How Do We Celebrate 30 Years of the ADA?

A Letter From the Managing Directors

Dear DRA Supporters, Clients and Friends,

2020 is here and we’re gearing up to celebrate the 30th anniversary of the Americans with Disabilities Act (ADA)—the civil rights law that prohibits discrimination against individuals with disabilities in all areas of public life.  DRA, founded three years after the ADA was passed, has used this important law as a tool for nearly three decades to bring about critical justice for people with disabilities seeking education, transportation, emergency preparedness, healthcare and more. 

How does DRA celebrate the 30th anniversary of the ADA?  We’ve got big plans:

  • We identify the biggest barriers preventing people with disabilities from participating equally in society and we dismantle them;
  • We throw a big celebratory gala on Thursday, October 29th at the Four Seasons Hotel in San Francisco; and
  • We launch a search for an Executive Director who can lead DRA into the next decade.

This year, DRA is proud to be taking on some of the biggest, most important issues impacting people with disabilities across the country:

  • Immigration: DRA filed nationwide class action lawsuit against U.S. Immigration and Customs Enforcement (ICE) and U.S. Department of Homeland Security (DHS), challenging ICE’s systemic, discriminating policies, procedures and conditions negatively impacting immigrants with disabilities;
  • Transportation: DRA is waging battle in a series of lawsuits against New York’s MTA aimed at ensuring that someday soon New Yorkers will have access to reliable stair-free routes through all 472 subway stations; and
  • Education: DRA filed a precedent-setting suit against Chicago Public Schools challenging the districts’ discriminatory policy of denying free nutrition programs to students with disabilities.

This is the tip of the iceberg.  In 2020, DRA will continue to fight for equal access to voting, housing, juvenile and criminal justice, emergency preparedness, and technology (including ridesharing) for people with disabilities.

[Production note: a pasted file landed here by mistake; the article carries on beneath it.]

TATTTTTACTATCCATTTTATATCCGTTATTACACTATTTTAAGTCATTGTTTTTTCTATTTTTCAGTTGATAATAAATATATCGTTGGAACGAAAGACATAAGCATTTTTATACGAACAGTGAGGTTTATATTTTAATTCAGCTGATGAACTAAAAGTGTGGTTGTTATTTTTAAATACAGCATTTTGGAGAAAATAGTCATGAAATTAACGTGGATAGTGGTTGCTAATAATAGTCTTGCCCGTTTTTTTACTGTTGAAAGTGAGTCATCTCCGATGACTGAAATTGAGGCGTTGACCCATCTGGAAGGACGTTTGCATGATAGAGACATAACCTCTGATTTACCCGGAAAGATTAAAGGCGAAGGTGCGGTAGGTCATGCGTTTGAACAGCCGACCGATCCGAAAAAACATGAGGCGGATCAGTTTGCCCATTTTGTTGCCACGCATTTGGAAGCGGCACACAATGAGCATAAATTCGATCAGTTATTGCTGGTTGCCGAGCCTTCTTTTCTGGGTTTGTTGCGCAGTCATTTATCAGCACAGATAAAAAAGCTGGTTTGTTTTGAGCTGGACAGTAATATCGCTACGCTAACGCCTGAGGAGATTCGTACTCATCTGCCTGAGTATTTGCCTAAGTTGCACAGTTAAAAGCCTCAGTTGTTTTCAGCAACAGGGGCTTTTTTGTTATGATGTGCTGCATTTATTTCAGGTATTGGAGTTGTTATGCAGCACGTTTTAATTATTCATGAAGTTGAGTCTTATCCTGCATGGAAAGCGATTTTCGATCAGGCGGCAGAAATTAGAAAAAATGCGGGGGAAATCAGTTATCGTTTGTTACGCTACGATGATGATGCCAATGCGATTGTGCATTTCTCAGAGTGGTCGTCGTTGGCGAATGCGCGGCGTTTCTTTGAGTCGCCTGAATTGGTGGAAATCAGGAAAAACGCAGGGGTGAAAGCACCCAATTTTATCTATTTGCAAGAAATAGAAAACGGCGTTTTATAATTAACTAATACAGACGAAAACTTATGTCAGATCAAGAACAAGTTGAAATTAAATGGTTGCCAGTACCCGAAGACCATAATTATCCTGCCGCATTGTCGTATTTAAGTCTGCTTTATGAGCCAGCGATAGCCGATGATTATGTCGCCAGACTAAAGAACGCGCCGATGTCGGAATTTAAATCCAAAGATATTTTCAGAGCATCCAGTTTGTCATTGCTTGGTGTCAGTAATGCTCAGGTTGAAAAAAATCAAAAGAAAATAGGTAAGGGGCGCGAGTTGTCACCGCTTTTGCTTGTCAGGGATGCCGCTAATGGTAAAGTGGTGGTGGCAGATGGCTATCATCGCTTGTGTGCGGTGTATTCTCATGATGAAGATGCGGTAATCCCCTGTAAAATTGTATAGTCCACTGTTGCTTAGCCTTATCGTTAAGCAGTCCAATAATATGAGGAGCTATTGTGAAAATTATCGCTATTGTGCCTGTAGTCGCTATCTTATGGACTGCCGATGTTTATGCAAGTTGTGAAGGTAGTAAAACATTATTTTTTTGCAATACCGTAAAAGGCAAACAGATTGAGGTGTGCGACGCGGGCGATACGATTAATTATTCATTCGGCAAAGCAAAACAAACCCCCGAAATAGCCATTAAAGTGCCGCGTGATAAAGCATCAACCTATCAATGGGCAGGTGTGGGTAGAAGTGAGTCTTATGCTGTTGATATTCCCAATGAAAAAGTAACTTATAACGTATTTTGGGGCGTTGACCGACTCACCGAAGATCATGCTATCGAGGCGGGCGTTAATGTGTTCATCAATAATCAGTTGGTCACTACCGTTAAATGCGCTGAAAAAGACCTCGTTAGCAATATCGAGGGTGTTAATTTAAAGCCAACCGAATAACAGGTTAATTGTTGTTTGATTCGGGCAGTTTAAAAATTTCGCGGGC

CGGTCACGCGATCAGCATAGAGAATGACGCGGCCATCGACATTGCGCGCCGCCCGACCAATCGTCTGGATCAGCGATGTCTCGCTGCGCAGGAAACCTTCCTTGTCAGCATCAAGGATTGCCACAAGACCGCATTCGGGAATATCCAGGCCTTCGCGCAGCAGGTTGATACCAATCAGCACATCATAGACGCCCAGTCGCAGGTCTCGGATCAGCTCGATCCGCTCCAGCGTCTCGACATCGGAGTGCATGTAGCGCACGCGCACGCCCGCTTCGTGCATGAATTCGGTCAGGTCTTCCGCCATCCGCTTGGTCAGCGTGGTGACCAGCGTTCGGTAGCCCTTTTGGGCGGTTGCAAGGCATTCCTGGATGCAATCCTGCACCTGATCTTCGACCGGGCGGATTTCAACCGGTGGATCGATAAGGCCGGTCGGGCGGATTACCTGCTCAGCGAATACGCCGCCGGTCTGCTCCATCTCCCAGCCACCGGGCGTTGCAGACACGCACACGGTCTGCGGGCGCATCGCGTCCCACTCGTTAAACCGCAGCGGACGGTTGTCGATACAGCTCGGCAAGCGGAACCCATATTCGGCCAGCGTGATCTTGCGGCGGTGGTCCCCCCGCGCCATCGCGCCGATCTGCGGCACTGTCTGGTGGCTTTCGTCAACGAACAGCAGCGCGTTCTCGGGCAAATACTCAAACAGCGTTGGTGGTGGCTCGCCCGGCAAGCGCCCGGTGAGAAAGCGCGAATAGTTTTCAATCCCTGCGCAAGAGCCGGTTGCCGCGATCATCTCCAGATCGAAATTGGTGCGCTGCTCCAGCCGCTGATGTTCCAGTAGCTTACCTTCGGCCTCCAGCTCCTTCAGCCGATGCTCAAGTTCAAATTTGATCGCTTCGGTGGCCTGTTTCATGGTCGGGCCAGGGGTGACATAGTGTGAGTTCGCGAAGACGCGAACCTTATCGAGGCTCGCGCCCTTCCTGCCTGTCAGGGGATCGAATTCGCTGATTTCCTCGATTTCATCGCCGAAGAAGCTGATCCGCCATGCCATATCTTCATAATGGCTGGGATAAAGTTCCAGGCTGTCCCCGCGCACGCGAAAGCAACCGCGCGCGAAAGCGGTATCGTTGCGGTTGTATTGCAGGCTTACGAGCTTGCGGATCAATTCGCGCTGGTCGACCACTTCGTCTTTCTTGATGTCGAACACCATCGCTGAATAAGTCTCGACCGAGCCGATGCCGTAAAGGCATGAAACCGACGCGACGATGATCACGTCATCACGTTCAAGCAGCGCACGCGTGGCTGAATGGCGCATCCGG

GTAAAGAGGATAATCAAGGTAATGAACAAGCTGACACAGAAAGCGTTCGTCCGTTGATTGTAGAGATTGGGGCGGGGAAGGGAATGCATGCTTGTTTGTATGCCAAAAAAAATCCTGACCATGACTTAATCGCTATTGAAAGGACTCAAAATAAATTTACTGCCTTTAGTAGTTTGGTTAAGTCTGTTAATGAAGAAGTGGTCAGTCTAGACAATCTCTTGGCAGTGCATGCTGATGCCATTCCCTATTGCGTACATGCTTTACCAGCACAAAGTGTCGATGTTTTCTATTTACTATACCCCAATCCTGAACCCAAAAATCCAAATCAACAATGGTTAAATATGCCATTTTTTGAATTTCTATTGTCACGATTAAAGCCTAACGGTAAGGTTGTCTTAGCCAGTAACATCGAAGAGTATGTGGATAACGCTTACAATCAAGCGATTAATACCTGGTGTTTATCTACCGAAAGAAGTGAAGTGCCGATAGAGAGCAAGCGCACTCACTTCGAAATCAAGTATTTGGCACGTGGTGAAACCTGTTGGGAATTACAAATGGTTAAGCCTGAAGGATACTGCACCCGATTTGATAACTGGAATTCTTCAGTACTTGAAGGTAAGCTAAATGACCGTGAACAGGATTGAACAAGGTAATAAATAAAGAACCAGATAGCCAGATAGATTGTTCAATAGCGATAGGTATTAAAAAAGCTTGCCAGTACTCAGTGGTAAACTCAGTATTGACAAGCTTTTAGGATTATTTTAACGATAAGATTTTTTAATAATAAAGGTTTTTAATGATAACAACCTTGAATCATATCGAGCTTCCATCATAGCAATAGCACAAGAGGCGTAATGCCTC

And we will continue to succeed!  We’re happy to share, in the impact report below, that, the New York Police Department has just been held accountable for discrimination against people with disabilities by shutting them out of police precincts. 

We look forward to sharing more civil rights victories, more details about our gala, and our Executive Director search in the weeks and months ahead. 

For now, we want to thank you all for your continued support and let you know that we remain committed to fulfilling the promise of the ADA so that everyone can participate equally. 


Kate Hamilton, Stuart Seaborn, and Michelle Caiola
Image: Pictures and signatures for Kate Hamilton, Stuart Seaborn, and Michelle Caiola


Impact Report

Concrete stairs inside a subway station, flanked by metal handrails and tiled walls. A sign above says "Exit, 72 Street & Central Park West, SW corner."
Image: New York Subway Stairs by Derek Key, CC BY 2.0

DRA continues to make strong progress in our cases against the MTA in New York City. The recent discovery hearing illustrated how the MTA can claim to be working towards full system-wide accessibility while still fighting tooth and nail in the courtroom.


Composite photo of inaccessible NYC police precinct entrances. Right: stairs and front door of Manhattan's 10th precinct. Left: stairs and front door of Brooklyn's 70th precinct.
Image: Two pictures of inaccessible NYPD station entrances

This month, a federal judge issued a major ruling holding the NYPD liable for discrimination against people with disabilities by shutting them out of police precincts, saying: “In the thirty years since passage of the ADA the City of New York and NYPD have made little progress eliminating physical barriers to access to NYPD’s police stations.” Read DRA’s press release.


View from behind bars inside ICE detention center
Image: View from behind bars inside ICE detention center

Later this month, there will be a hearing in DRA’s nationwide case against U.S. Immigration and Customs Enforcement (ICE), which will address whether plaintiffs’ claims can move forward. Filed in August 2019, this critical lawsuit challenges ICE’s failure to ensure detained immigrants receive appropriate medical and mental health care, its punitive use of segregation, and its failure to ensure that detained immigrants with disabilities are provided accommodations.